Friday, October 2, 2015

Visiting Takamatsu's Ritsurin Koen on a rainy day (Photo-essay)

On my most recent trip to the Land of the Rising Sun, I made Takamatsu my base for the first four days of my visit.  The capital of Kagawa, Japan's smallest prefecture, is one of those cities that few non-Japanese have heard of.  But tell Japanese people that you're planning to go there, and they'll invariably assume that you will be spending time in Ritsurin Koen, a 75 hectare (i.e., 750,000 square meters) daimyo strolling garden that is one of fewer than 40 sites in the country to have been designated as a "Special Place of Scenic Beauty".

Work began in 1642 on this garden which cleverly incorporates pine-clad Mount Shiun into its backdrop and wasn't actually completed until 1754.  Although Ritsurin Koen's not considered to be one of the three great gardens of Japan (unlike Kanazawa's Kenroku-en or Okayama's Korakuen), I still found it plenty impressive and enjoyed the hours I spent checking it out even though it rained for the bulk of my visit!  (And yes, I did have an umbrella to keep me from getting too wet but I think it's a testament to this Shikoku site's allure that I was okay with walking on the unpaved paths within the garden that the rain had turned rather muddy!)

Puppet Ponyo points to one of the 1,400 pine trees
to be found within Ritsurin Koen

Four of the pine trees in this photo were planted in the early part
of the 20th century by members of the Japanese royal family, and 
one was planted in 1922 by the future King Edward VIII of Britain

I really liked the section of the garden where one could walk
under several pine trees and look up to see sights like that
pictured above which got me thinking of abstract art :)

Still, here's visual evidence that it's not all pine trees there... 

 ...and I don't know what these are but I appreciated their
adding bright color to the gray as well as rainy day scenery

 Sculpted to resemble Mount Fuji, the landscaped hill known as
Hiraiho offers up this picturesque view from its top

Those who so wish can "enjoy ceremonial tea in a calm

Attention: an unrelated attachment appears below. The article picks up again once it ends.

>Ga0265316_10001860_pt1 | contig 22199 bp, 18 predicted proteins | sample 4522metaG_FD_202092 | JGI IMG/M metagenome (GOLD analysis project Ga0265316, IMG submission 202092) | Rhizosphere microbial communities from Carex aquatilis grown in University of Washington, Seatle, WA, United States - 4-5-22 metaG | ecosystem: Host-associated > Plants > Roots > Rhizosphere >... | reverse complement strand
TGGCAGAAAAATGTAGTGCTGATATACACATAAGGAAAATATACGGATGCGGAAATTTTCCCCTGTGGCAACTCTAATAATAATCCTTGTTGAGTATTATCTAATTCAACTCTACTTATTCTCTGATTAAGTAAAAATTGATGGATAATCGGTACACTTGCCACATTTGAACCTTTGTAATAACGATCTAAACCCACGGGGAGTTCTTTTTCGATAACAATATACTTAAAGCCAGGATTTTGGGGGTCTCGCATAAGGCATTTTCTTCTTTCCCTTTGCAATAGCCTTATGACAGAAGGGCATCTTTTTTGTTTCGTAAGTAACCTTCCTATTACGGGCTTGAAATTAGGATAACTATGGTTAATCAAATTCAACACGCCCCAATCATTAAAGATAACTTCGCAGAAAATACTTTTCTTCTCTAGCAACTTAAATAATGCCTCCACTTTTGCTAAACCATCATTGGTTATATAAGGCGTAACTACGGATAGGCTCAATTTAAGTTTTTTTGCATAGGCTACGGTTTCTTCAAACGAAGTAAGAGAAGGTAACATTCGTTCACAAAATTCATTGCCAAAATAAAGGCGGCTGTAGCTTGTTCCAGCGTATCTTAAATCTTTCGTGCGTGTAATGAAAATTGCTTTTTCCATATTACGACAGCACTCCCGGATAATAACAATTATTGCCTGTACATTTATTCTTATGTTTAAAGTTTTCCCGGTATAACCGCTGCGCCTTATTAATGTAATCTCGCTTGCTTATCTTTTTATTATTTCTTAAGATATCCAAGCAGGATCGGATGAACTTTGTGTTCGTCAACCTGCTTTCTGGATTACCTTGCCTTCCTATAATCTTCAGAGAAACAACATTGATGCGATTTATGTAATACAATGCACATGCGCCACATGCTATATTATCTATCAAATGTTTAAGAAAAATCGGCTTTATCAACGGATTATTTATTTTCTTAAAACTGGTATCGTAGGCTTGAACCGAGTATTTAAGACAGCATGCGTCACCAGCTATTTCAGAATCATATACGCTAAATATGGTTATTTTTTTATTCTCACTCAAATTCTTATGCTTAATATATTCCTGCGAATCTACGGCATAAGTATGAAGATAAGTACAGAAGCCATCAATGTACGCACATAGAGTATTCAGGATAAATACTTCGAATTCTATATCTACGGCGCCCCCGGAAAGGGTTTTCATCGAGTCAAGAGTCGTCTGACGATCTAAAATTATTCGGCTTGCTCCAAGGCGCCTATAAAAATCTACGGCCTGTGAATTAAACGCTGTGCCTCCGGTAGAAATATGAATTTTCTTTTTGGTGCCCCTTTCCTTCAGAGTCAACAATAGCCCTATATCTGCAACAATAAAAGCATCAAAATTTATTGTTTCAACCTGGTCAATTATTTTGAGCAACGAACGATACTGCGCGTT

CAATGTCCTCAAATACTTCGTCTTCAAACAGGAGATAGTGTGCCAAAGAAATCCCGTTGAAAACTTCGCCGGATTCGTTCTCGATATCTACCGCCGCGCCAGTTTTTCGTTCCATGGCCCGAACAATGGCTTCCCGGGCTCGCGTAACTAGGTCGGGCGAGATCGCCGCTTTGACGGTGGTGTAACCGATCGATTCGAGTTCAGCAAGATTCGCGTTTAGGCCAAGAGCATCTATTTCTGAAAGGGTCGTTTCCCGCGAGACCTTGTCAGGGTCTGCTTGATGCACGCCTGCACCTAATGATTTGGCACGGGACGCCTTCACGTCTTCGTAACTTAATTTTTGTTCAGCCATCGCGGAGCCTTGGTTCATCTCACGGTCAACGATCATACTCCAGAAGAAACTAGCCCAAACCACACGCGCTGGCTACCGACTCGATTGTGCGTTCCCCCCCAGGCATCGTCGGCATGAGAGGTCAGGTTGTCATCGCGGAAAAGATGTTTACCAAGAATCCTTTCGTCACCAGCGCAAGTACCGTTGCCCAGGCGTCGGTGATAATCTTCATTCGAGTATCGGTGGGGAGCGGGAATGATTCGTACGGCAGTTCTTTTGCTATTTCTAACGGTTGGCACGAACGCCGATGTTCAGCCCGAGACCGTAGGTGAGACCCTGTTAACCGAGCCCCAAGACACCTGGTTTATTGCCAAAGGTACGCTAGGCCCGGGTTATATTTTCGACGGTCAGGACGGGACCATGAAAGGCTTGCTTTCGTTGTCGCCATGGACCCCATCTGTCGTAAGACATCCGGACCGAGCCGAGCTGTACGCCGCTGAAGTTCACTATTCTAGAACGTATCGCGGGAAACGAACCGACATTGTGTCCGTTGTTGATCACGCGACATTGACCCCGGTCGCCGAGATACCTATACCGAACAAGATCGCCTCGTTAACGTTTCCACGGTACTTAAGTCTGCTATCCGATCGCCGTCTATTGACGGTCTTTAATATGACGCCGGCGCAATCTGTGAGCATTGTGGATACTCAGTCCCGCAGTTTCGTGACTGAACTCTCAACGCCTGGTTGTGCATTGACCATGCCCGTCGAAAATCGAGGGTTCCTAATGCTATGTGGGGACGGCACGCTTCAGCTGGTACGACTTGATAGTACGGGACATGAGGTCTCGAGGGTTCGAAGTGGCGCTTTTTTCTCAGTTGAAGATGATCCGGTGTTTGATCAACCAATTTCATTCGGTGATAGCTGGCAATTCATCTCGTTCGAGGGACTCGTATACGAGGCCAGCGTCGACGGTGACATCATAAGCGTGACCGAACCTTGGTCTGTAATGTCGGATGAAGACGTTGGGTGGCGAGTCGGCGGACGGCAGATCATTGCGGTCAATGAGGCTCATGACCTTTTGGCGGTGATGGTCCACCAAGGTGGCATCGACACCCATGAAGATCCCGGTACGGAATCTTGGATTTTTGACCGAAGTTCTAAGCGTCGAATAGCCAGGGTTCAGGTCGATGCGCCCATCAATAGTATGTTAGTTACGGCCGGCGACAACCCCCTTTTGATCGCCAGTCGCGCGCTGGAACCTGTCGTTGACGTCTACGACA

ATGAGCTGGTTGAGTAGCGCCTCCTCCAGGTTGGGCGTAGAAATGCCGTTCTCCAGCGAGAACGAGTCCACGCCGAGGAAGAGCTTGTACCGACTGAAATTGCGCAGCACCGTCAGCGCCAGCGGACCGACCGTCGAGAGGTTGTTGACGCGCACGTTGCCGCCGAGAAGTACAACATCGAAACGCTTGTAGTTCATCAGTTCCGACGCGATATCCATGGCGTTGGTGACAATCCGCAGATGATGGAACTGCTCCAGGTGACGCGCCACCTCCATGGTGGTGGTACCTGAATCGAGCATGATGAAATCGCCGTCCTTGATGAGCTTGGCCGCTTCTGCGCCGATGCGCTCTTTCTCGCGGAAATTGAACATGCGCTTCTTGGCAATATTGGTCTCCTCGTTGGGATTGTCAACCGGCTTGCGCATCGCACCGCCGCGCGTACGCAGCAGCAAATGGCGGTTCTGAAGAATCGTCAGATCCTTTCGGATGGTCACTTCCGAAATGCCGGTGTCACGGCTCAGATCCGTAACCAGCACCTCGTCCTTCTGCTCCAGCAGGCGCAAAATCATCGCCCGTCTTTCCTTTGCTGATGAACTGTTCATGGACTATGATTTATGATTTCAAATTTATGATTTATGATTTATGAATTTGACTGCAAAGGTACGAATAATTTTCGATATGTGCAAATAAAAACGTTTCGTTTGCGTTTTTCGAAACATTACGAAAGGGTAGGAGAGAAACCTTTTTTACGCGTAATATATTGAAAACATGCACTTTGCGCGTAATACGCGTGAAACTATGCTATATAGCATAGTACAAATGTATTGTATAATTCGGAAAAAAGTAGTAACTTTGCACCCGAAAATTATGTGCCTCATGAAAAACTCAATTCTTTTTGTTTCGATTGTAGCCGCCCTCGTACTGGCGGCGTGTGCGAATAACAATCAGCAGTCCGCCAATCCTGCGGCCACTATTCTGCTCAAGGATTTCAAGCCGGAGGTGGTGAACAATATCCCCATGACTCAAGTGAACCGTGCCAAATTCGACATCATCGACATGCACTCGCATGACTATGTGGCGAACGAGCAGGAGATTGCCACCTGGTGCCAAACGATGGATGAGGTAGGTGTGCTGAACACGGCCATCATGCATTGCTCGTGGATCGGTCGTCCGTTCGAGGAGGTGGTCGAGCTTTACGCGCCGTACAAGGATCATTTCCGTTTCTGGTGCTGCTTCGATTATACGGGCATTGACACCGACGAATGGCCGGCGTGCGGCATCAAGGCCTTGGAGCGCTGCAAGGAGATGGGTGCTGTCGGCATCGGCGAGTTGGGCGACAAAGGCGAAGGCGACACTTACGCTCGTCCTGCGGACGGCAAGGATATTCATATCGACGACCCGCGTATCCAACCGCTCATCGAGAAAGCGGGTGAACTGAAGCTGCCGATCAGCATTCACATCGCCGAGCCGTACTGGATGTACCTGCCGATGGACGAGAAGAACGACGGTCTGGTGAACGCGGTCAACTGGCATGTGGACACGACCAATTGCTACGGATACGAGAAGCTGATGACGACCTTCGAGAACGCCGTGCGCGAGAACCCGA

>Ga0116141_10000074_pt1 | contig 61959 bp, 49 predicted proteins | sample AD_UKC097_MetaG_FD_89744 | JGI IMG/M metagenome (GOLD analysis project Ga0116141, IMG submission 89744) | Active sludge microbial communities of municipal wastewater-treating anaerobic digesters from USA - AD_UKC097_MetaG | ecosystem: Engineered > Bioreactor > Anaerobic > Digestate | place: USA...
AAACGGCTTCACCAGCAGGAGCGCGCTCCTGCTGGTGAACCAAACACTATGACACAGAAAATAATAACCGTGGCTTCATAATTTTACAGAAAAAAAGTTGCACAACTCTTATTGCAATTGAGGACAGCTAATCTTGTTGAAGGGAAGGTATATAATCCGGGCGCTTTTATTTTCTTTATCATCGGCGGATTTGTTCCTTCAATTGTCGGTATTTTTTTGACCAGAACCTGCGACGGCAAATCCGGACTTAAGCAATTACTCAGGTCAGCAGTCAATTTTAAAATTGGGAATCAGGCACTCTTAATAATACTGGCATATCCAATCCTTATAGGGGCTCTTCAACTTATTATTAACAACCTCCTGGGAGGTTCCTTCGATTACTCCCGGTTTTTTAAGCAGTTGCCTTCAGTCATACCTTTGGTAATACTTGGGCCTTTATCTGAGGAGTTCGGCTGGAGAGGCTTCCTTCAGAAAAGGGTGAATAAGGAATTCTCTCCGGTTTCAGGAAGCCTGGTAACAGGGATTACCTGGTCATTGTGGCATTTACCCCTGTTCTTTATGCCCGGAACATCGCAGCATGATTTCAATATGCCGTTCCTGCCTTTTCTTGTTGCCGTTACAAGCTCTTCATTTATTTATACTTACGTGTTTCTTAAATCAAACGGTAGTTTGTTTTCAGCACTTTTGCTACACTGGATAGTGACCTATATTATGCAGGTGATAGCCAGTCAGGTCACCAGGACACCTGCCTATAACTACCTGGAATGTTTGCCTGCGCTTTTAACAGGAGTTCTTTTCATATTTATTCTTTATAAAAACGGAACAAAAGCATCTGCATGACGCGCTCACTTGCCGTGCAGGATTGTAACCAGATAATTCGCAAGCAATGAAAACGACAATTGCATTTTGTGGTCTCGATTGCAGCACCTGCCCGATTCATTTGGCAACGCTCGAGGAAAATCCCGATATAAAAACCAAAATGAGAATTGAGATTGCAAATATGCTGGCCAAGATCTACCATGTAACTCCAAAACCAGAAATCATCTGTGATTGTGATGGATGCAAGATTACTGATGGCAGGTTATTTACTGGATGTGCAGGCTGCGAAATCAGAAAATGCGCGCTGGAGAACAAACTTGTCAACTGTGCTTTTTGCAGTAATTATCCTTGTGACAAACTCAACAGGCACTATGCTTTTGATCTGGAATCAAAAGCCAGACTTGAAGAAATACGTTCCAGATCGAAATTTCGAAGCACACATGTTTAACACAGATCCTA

atmosphere" at the over 300-year-old Kikugetsu-tei (Scooping 
the Moon (tea) House) overlooking one of the garden's six ponds

This heron stood so still for so long by the edge of the garden
abutting Mount Shiun that I wondered for a time if it was alive! ;O


sarah bailey knight said...

Hi again ytsl,

What a beautiful garden. Lots of interesting things to see as one walks around. In addition to pointing out all the pine trees maybe Puppet Ponyo is pointing to say she would like to climb one of them. But then you'd have to remove the pine pitch from her clothes, hair, etc.

The plant growing in the water in the 5th photo looks like a species of thistle. Here in some states they're considered invasive but I think their oil is used in natural products.

YTSL said...

Hi sarah sbk --

Ritsurin really is beautiful -- and I'm not sure if I managed to convey the sense of how large and expansive it is.

Hmmm re Puppet Ponyo wanting to climb one of those pine trees. She can be on the careful side. As it is, she hardly ventured out of my backpack that day for fear of getting wet!

And interesting suggestion re the plant in photo #5: do thistles grow in water? I have to research that...

sarah bailey knight said...

Hi again ytsl,

Thistles grow in marshlands but didn't find anything about in water. Plus when I compared photos of thistles with your photo they aren't really that similar. The thick stalks with spikes, the lack of leaves, etc. Looking at the open flowers and unopened buds they look a little sinister. Like I wouldn't reach down and touch them.

YTSL said...

Hi again sarah sbk --

My thought was that those were some kind of water lilies... but spikier than any I have ever previously seen. So... something like the love child of a water lily and a thistle? ;b

Bill said...


This is one of the best entries from all your Japan vacations. Always the gracious host, Puppet Ponyo introduces one to the garden environment...The photo of the view from the hill of the bridge could be from a classical Japanese painting or scroll...

There is something very wise and ancient-looking about the heron, caught in a pose of absolute stillness. I think the poses of both Puppet Ponyo and the heron capture this Zen-like meditative walk through this garden.


YTSL said...

Hi Bill --

I'm glad you like this Japan trip photo-essay. It was difficult taking a photo of Puppet Ponyo without getting her wet that day, so I only took just that one snap. The heron didn't seem to mind being in the rain much at all though -- surprisingly!